Falling Back In

Going back in time is a dicey proposition. I tested it out last week in Chicago when visiting with some friends I hadn’t seen in seven or eight years.

We had not kept in close touch. I am a lousy correspondent; five Christmas cards constitute an overachiever year for me. I also tend to get wrapped up in the local day to day, leaving little time for those far away.

The bus ride to my old neighborhood gave me a jarring sensation of the familiar turned foreign, as in a dream when you know you’re at school but the building is clearly your Aunt Millie’s house. Visiting with old friends, on the other hand, felt surprisingly normal—no awkwardness, no tension, as if I dropped by for lunch on a regular basis. Though we had only an hour and spent most of it catching up on life details, simply being in each other’s company gave us all a good deal of joy. Something within us still fits together in whatever ways first drew us to one another.

These people’s presence in the world makes me happy. It still matters to me how their particular corner of life is turning around. Their idiosyncrasies still charm me. How can I claim all that when we rarely take the time even to shoot off an email? I suspect that friendships are amazing, elastic things, and our capacity for love exceeds the time available to us, taken up as it is with the necessities of work, laundry, and the like.

There are people scattered across the globe whose daily lives used to intersect with mine but now diverge completely. Some of them I can reasonably hope to see again; others I likely never will. Yet I find it comforting that I care what happens to them and that they may return the favor.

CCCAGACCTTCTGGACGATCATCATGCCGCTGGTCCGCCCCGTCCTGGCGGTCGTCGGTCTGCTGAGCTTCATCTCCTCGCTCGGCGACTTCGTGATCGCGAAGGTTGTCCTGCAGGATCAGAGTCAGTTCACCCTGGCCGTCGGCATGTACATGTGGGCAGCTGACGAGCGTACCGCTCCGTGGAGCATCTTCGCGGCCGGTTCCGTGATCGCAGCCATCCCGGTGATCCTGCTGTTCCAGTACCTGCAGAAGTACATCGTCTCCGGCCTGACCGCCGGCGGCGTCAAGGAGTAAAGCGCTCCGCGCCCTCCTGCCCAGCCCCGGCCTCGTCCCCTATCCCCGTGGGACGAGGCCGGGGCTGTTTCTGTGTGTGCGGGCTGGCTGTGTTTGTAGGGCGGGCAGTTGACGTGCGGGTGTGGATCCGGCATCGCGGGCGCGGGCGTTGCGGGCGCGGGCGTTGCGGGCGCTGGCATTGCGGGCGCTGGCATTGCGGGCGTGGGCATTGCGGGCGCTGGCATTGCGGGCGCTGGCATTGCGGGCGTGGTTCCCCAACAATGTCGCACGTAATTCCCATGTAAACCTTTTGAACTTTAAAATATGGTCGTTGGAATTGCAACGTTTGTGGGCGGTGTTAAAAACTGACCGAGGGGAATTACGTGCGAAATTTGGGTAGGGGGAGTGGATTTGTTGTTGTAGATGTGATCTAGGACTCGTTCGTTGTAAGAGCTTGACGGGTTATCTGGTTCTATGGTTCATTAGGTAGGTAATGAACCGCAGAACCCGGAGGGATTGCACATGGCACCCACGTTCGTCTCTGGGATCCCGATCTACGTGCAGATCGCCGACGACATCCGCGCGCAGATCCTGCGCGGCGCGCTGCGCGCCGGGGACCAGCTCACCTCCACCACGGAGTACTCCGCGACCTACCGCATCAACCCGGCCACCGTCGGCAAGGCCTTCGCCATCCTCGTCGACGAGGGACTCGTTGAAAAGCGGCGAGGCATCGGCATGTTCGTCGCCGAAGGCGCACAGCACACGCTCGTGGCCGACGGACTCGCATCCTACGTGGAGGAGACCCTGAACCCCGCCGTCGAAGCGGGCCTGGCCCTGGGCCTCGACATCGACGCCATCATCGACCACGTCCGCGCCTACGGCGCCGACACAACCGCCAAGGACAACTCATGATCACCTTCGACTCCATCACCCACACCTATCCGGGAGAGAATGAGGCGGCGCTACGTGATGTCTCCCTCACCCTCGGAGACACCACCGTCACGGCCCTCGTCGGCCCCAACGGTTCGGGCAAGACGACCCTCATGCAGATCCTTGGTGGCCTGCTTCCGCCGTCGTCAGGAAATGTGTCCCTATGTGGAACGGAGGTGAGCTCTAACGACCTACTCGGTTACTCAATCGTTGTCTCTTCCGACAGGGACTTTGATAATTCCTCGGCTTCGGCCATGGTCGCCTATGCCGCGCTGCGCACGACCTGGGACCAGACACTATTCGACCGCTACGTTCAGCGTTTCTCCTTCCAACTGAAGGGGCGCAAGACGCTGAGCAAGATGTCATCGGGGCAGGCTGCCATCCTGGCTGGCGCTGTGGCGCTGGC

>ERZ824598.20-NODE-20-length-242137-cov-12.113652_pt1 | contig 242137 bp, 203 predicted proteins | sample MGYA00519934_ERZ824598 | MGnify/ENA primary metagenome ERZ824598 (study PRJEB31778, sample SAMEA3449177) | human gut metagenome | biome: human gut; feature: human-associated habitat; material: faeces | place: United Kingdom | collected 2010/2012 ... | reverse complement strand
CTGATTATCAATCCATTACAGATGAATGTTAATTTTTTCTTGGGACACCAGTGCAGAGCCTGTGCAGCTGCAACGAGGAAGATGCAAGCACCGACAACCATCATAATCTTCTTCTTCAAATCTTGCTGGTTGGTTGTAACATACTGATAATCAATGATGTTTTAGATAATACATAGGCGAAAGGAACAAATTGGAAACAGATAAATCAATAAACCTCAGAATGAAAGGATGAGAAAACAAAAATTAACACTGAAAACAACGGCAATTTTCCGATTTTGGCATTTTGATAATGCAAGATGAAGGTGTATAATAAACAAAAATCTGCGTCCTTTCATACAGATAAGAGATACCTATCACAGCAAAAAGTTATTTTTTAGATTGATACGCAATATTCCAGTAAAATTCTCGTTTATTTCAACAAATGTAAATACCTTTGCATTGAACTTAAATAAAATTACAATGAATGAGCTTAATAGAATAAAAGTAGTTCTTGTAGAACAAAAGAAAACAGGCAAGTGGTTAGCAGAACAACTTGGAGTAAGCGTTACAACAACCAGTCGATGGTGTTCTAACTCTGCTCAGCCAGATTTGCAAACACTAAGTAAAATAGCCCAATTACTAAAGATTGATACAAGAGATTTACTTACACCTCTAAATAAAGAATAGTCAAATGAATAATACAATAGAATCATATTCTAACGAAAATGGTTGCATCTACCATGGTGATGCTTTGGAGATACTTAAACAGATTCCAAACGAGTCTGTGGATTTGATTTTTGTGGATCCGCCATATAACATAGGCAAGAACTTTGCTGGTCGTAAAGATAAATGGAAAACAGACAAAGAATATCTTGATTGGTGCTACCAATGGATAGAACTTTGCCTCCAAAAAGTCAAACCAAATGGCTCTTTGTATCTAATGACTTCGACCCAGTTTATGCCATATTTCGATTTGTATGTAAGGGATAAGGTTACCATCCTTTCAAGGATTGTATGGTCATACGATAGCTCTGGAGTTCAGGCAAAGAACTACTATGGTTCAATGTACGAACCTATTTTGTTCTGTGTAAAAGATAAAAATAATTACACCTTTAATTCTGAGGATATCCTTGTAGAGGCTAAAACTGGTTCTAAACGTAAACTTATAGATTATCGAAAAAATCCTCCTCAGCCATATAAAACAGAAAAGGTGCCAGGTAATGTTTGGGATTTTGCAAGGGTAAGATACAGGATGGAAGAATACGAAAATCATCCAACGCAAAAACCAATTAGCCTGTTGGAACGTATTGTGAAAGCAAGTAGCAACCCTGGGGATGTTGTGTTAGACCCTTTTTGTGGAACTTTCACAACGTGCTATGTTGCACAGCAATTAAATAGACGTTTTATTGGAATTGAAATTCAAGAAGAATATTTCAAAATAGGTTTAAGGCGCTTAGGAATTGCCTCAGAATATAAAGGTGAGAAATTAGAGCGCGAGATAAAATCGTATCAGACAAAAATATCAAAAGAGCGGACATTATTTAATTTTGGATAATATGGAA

11 thoughts on “Falling Back In

  1. It is now official: I get more responses when I post lines from your blog than when I post anything else. It is some mark of art when an author who writes expansively can yet be quoted with the brevity demanded by facebook posts.

  2. Your title is so right. It makes me think that being back with friends with whom you haven’t kept in touch is maybe is like falling in step with someone, maybe like a puzzle piece fitting quietly back into place, and maybe a little like [the non-painful version of] falling back in love all over again? Like surprise and not. I love this idea of friendship as “elastic”–ever-inclusiving, unchanging but in the most organic, mobile way. I love your word “suspect,” because it catches some work-a-day, laundry-doing insight into the life-of-things.

    • Your comment about “suspect” makes me think what I was thinking when reading Fish’s How to Write a Sentence. I kept thinking–did the authors do what he is talking about intentionally or, like me, did they just fiddle with it until it sounded right?

      • Something like Malcom Gladwell’s ‘Blink’ surely has things to say to the persistent question of whether the authors meant “all that” when they were writing. The idea that they fiddle until it sounds right seems like a perfect way of getting at that, too.

  3. And there is SUCH pleasure from knowing that magical people are out there being splendid in the world, even if they aren’t exactly at the crossroads of my every days.

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